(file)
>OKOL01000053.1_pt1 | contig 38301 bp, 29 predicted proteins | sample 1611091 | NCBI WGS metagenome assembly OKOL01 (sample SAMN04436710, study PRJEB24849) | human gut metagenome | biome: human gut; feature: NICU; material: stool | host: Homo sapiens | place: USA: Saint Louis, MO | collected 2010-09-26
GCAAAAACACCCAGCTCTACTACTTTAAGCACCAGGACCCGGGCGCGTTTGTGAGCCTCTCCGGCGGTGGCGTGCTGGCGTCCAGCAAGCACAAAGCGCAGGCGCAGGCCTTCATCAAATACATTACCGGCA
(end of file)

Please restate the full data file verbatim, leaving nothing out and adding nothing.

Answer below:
>OKOL01000053.1_pt1 | contig 38301 bp, 29 predicted proteins | sample 1611091 | NCBI WGS metagenome assembly OKOL01 (sample SAMN04436710, study PRJEB24849) | human gut metagenome | biome: human gut; feature: NICU; material: stool | host: Homo sapiens | place: USA: Saint Louis, MO | collected 2010-09-26
GCAAAAACACCCAGCTCTACTACTTTAAGCACCAGGACCCGGGCGCGTTTGTGAGCCTCTCCGGCGGTGGCGTGCTGGCGTCCAGCAAGCACAAAGCGCAGGCGCAGGCCTTCATCAAATACATTACCGGCA